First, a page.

25–81% of men with MD, depending on classification, experience sleep impairment, using self-report sleep measures. Whilst BMD and FSHD showed worse sleep outcomes than CTRL, no group difference was observed between LGMD and CTRL, however all groups showed associations with sleep impairment and higher levels of fatigue. These findings, and associations with measures of health and wellbeing, highlight an area for further research which could impact QoL in adults with MD.


Muscular Dystrophy (MD) is an umbrella term for a set of progressive muscle weakness conditions, for which the focus of research and interventions has been genetics and clinical characteristics, in particular muscle strength and the maintenance of ambulation in Duchenne MD (DMD) [14]. More recently, an increasing volume of research has been developed in order to identify influences on quality of life (QoL) and health status in other forms of MD [510]. The Health Status in MD model by de Groot et al. [11] acknowledges the importance of sleep disturbances along with pain and fatigue as contributing factors to QoL and health in MD. Evidence surrounding prevalence and impact of pain and fatigue on QoL is relatively well-established [1215], sleep disturbances on the other hand, and the broader concept of sleep quality, remains comparably under-reported in adults with MD.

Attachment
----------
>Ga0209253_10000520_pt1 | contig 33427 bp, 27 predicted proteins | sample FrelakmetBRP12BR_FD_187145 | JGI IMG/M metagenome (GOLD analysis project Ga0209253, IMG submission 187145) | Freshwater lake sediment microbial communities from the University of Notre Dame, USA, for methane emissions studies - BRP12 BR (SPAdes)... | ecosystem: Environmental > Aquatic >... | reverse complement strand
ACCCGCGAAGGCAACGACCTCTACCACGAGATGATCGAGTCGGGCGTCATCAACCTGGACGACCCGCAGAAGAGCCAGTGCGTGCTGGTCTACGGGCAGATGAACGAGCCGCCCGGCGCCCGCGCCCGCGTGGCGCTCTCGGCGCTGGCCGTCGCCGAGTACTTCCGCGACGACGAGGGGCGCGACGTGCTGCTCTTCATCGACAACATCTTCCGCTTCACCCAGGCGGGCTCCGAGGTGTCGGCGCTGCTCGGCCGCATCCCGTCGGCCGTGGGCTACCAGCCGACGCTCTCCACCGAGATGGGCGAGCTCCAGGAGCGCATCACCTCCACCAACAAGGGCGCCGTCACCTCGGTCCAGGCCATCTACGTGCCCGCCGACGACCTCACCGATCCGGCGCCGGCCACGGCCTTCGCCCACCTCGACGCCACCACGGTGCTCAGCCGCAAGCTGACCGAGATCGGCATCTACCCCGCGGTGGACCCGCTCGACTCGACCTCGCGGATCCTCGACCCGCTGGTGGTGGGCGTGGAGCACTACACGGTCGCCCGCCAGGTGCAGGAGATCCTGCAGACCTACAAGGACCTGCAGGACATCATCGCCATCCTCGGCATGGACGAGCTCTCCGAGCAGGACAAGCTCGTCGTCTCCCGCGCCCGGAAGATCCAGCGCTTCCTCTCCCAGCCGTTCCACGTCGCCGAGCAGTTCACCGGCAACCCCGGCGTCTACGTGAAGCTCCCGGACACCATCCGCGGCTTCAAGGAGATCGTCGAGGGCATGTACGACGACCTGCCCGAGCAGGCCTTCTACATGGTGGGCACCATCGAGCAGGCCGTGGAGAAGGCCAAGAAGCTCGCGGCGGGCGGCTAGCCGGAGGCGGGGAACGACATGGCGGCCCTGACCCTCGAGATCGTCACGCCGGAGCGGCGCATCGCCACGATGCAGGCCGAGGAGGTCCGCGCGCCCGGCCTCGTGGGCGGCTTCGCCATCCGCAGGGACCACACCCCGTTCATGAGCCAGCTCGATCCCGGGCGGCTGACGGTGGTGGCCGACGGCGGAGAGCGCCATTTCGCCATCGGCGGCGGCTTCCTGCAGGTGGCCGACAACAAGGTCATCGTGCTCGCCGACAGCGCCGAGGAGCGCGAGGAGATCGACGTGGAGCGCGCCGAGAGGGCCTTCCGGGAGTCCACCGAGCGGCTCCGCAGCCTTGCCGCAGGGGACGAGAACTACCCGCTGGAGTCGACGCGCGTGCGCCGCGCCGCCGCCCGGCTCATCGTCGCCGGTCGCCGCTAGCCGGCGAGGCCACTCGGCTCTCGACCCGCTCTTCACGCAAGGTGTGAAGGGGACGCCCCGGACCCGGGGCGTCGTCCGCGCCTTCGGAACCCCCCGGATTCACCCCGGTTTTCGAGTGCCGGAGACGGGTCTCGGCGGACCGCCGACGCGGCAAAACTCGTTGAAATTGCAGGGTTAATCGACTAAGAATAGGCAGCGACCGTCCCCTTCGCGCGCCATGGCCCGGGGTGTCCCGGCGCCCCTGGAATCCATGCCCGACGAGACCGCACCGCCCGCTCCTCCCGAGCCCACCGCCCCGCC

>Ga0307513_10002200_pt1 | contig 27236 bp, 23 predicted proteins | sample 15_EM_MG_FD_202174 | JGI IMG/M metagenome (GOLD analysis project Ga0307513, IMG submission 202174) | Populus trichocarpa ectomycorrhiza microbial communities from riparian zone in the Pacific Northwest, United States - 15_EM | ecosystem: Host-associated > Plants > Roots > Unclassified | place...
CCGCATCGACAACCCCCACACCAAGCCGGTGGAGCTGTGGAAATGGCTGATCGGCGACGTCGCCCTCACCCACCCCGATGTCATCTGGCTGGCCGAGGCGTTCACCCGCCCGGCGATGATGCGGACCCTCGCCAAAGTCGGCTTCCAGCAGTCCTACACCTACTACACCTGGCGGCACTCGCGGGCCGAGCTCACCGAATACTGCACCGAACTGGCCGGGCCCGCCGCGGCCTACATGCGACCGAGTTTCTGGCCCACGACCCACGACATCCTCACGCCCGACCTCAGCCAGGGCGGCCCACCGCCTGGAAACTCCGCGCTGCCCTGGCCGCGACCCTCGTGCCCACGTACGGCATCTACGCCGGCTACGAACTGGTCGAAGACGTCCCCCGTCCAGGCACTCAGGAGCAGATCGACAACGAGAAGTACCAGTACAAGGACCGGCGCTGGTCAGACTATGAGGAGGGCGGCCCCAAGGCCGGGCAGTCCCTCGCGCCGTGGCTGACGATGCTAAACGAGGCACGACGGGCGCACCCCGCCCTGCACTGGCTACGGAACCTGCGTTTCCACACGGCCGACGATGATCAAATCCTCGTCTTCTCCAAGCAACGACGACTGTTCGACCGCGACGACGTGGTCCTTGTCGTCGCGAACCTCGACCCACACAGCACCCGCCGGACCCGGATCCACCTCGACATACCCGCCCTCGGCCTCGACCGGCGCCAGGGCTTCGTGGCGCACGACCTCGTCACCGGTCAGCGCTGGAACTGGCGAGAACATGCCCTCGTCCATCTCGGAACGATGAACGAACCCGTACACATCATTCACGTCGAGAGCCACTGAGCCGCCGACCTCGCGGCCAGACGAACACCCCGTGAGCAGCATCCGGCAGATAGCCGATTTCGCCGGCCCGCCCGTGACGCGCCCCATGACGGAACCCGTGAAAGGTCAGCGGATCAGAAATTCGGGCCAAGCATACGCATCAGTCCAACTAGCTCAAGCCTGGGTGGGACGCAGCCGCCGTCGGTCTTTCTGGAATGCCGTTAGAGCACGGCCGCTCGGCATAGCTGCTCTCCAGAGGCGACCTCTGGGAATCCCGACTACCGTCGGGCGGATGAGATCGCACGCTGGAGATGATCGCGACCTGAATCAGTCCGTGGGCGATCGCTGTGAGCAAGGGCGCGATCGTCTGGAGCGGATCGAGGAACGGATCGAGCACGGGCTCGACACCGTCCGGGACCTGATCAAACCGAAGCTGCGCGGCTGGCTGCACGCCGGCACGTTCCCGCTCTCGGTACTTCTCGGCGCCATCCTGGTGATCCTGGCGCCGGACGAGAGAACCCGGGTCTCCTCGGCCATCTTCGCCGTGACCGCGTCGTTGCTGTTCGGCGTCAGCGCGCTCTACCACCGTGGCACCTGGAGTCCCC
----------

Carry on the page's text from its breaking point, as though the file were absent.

The term ‘Sleep Quality’ is commonly used to encompass a variety of sleep measures, including sleep time, onset of sleep, sleep efficiency and sleep disruptions [16], with poor sleep quality a defining feature of insomnia [17]. Sleep quality is known to be reduced in conditions with chronic pain [18, 19], and has been shown to result in sensations of fatigue in other clinical conditions [18]. Both pain and fatigue have been shown to be symptomatic within MD [6, 14, 2022], indeed, our research group recently presented associations between both pain and fatigue with QoL in adults with MD [5]. Despite the presentation of pain and fatigue in MD [5, 14], well established associations with sleep quality in other clinical conditions [19], and inclusion within the Health Status in MD model [11], direct evidence of associations between sleep quality with pain, fatigue and QoL remains limited in adults with MD, with the exception of DMD [23].